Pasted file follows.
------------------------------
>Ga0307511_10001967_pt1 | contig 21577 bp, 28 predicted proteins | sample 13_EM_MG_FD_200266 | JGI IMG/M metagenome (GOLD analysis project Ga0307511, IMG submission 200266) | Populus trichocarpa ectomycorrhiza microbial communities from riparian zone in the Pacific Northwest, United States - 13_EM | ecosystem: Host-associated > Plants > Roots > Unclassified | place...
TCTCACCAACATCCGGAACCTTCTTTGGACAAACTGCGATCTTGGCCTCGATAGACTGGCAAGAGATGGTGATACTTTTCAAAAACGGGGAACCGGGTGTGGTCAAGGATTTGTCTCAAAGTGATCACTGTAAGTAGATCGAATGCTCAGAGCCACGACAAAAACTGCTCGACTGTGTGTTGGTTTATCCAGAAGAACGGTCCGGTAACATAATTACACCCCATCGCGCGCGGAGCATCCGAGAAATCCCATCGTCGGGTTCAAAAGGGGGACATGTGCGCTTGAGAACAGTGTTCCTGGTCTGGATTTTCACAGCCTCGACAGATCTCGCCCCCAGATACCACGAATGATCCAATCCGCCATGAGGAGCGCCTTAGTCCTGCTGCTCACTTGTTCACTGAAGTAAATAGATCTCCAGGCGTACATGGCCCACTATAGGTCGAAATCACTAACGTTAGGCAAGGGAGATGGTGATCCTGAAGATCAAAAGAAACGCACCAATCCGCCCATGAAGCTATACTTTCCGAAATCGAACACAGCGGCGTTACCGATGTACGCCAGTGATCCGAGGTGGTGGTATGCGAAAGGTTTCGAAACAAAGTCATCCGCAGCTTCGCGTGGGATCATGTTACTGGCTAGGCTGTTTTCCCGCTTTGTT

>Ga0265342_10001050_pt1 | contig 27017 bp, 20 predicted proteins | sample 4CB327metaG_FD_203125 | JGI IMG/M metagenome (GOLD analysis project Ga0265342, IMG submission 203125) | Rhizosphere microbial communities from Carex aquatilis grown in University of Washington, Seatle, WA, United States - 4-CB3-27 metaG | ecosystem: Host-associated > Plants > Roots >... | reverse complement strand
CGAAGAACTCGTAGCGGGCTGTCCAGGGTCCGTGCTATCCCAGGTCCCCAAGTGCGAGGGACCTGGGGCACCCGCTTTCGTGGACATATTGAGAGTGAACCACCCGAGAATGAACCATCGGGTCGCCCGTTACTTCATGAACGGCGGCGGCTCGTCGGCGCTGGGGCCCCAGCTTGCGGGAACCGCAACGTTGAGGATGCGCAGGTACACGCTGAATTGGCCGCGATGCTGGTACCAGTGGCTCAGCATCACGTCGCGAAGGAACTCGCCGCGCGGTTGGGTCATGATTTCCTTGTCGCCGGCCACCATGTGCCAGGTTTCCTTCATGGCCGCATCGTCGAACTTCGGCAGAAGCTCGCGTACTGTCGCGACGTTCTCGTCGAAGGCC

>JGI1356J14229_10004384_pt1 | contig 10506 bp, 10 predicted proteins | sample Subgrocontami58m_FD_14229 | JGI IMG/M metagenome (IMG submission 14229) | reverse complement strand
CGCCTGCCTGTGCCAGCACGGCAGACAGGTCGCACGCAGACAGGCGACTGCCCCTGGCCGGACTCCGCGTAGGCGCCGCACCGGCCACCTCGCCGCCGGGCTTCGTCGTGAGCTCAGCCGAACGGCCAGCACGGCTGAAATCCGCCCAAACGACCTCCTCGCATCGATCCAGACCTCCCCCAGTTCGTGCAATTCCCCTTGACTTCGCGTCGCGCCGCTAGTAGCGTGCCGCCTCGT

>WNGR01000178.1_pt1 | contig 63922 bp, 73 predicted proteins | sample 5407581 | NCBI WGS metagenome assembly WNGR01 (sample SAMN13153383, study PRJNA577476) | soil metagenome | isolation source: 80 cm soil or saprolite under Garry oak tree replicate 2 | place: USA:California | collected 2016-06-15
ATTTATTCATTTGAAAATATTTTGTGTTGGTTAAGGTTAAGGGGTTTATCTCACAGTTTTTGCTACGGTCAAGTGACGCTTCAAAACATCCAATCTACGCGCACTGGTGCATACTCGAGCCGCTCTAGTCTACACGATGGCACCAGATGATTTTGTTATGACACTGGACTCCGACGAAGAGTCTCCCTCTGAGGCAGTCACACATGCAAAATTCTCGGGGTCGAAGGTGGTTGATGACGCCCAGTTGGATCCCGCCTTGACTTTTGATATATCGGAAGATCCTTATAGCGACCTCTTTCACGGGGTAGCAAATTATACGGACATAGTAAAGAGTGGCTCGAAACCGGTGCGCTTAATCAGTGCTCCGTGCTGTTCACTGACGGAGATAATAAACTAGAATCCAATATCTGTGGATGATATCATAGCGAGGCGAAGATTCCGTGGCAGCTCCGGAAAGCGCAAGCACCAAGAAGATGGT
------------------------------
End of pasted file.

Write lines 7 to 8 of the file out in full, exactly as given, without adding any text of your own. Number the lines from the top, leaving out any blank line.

>WNGR01000178.1_pt1 | contig 63922 bp, 73 predicted proteins | sample 5407581 | NCBI WGS metagenome assembly WNGR01 (sample SAMN13153383, study PRJNA577476) | soil metagenome | isolation source: 80 cm soil or saprolite under Garry oak tree replicate 2 | place: USA:California | collected 2016-06-15
ATTTATTCATTTGAAAATATTTTGTGTTGGTTAAGGTTAAGGGGTTTATCTCACAGTTTTTGCTACGGTCAAGTGACGCTTCAAAACATCCAATCTACGCGCACTGGTGCATACTCGAGCCGCTCTAGTCTACACGATGGCACCAGATGATTTTGTTATGACACTGGACTCCGACGAAGAGTCTCCCTCTGAGGCAGTCACACATGCAAAATTCTCGGGGTCGAAGGTGGTTGATGACGCCCAGTTGGATCCCGCCTTGACTTTTGATATATCGGAAGATCCTTATAGCGACCTCTTTCACGGGGTAGCAAATTATACGGACATAGTAAAGAGTGGCTCGAAACCGGTGCGCTTAATCAGTGCTCCGTGCTGTTCACTGACGGAGATAATAAACTAGAATCCAATATCTGTGGATGATATCATAGCGAGGCGAAGATTCCGTGGCAGCTCCGGAAAGCGCAAGCACCAAGAAGATGGT